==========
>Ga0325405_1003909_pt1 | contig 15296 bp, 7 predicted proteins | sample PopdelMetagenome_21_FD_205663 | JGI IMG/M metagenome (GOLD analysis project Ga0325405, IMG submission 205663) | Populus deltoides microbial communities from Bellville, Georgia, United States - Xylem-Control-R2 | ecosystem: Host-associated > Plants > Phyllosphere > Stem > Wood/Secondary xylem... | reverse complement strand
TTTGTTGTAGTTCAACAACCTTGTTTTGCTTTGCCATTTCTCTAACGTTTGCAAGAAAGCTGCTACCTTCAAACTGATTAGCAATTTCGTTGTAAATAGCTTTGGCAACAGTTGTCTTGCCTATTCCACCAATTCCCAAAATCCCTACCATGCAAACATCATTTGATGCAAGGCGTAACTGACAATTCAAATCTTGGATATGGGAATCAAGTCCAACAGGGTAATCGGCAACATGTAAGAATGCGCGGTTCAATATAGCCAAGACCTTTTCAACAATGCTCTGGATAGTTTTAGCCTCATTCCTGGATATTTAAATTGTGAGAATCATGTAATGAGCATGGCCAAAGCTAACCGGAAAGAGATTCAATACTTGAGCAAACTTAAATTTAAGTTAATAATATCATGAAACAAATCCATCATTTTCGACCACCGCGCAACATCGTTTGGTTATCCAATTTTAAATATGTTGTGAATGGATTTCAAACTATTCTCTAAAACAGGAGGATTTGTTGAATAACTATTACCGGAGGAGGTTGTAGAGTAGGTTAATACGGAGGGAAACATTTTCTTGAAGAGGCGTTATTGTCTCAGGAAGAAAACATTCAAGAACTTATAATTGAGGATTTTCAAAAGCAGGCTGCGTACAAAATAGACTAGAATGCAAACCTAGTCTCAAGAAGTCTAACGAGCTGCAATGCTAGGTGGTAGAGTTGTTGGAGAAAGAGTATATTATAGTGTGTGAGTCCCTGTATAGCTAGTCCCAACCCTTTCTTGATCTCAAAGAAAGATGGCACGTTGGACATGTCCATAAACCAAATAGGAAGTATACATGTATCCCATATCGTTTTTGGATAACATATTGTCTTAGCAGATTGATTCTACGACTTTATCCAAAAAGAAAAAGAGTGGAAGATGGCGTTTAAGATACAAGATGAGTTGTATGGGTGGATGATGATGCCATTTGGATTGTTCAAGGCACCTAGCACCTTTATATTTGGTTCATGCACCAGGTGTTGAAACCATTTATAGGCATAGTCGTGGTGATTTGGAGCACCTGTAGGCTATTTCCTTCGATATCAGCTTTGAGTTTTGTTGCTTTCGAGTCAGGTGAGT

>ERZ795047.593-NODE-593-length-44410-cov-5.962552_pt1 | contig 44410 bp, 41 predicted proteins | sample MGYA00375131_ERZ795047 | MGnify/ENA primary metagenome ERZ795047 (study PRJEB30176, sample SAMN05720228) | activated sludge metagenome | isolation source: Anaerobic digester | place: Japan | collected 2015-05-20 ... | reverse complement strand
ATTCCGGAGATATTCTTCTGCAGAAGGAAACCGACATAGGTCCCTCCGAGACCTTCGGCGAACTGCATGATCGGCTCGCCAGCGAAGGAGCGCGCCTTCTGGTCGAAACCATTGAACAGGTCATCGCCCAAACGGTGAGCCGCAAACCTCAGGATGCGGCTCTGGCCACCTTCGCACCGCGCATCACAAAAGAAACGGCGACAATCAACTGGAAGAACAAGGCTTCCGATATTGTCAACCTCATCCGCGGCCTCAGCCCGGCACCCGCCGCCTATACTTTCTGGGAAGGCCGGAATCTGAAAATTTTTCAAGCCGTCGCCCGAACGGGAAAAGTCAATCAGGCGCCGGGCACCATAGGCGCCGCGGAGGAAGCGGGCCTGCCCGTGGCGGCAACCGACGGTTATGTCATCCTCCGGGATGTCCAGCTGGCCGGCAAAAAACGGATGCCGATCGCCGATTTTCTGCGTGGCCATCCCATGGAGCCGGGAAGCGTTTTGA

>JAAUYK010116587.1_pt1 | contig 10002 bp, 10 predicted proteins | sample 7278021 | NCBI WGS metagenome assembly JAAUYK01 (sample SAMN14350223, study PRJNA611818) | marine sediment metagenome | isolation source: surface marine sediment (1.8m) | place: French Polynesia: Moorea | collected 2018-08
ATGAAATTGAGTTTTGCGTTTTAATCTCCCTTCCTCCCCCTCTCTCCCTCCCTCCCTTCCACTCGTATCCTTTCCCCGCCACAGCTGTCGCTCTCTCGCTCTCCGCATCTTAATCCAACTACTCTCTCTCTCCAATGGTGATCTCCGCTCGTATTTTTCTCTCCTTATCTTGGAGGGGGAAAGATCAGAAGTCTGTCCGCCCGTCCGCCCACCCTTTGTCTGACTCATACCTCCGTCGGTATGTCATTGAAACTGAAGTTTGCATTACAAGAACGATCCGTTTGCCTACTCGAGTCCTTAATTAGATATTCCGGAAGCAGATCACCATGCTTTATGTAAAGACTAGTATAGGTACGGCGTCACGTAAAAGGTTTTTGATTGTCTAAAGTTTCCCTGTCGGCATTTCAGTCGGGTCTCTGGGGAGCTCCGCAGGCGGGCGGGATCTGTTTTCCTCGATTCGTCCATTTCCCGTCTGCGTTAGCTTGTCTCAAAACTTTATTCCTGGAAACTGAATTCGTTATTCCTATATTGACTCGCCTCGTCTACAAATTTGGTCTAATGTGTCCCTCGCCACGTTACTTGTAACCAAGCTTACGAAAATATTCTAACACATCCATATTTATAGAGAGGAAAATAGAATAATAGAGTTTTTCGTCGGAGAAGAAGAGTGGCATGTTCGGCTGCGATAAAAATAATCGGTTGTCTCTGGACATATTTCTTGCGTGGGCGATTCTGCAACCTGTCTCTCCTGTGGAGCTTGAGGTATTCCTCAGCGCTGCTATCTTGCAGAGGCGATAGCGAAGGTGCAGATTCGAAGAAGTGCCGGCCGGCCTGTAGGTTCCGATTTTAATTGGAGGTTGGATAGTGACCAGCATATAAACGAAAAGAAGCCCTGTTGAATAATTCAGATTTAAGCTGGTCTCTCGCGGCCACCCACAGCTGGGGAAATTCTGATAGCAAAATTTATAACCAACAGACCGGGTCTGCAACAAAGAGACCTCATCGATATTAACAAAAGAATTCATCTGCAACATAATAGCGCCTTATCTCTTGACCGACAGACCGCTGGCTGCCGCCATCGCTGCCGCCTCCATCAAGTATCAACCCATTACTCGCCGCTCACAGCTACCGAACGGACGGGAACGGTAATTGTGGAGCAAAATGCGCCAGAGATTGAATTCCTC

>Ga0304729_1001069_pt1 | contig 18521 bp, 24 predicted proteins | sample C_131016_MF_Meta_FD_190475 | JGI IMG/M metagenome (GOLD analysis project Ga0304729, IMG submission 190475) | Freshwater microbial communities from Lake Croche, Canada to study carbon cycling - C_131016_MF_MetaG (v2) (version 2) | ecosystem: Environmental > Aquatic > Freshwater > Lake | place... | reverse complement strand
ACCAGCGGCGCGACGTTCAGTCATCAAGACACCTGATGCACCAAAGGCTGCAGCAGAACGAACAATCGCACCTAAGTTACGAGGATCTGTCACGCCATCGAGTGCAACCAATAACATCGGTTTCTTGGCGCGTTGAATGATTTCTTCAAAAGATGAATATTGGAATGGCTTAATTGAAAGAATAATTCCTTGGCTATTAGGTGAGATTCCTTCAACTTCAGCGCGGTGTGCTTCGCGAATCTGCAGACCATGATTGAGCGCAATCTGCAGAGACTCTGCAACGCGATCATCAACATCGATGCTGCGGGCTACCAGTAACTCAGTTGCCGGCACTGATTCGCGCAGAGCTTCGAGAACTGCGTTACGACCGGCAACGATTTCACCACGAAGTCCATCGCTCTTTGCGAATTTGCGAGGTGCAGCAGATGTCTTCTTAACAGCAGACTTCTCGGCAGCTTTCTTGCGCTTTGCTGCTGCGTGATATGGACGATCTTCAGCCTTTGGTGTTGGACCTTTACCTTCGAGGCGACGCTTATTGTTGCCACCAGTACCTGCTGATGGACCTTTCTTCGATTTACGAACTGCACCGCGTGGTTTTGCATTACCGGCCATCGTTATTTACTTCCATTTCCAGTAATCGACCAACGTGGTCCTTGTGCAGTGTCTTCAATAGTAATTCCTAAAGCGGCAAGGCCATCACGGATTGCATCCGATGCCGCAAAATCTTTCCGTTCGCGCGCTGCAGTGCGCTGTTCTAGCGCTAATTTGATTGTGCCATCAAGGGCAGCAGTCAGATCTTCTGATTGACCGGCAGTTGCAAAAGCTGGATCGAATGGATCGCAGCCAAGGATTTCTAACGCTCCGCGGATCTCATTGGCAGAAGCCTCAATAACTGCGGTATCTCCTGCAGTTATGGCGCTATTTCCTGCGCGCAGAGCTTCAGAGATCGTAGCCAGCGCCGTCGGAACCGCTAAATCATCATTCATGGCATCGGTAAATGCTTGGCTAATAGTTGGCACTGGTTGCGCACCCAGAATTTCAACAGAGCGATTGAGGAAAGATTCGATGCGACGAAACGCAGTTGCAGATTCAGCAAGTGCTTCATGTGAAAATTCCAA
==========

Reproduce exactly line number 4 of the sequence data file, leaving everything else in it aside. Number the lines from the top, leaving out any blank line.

ATTCCGGAGATATTCTTCTGCAGAAGGAAACCGACATAGGTCCCTCCGAGACCTTCGGCGAACTGCATGATCGGCTCGCCAGCGAAGGAGCGCGCCTTCTGGTCGAAACCATTGAACAGGTCATCGCCCAAACGGTGAGCCGCAAACCTCAGGATGCGGCTCTGGCCACCTTCGCACCGCGCATCACAAAAGAAACGGCGACAATCAACTGGAAGAACAAGGCTTCCGATATTGTCAACCTCATCCGCGGCCTCAGCCCGGCACCCGCCGCCTATACTTTCTGGGAAGGCCGGAATCTGAAAATTTTTCAAGCCGTCGCCCGAACGGGAAAAGTCAATCAGGCGCCGGGCACCATAGGCGCCGCGGAGGAAGCGGGCCTGCCCGTGGCGGCAACCGACGGTTATGTCATCCTCCGGGATGTCCAGCTGGCCGGCAAAAAACGGATGCCGATCGCCGATTTTCTGCGTGGCCATCCCATGGAGCCGGGAAGCGTTTTGA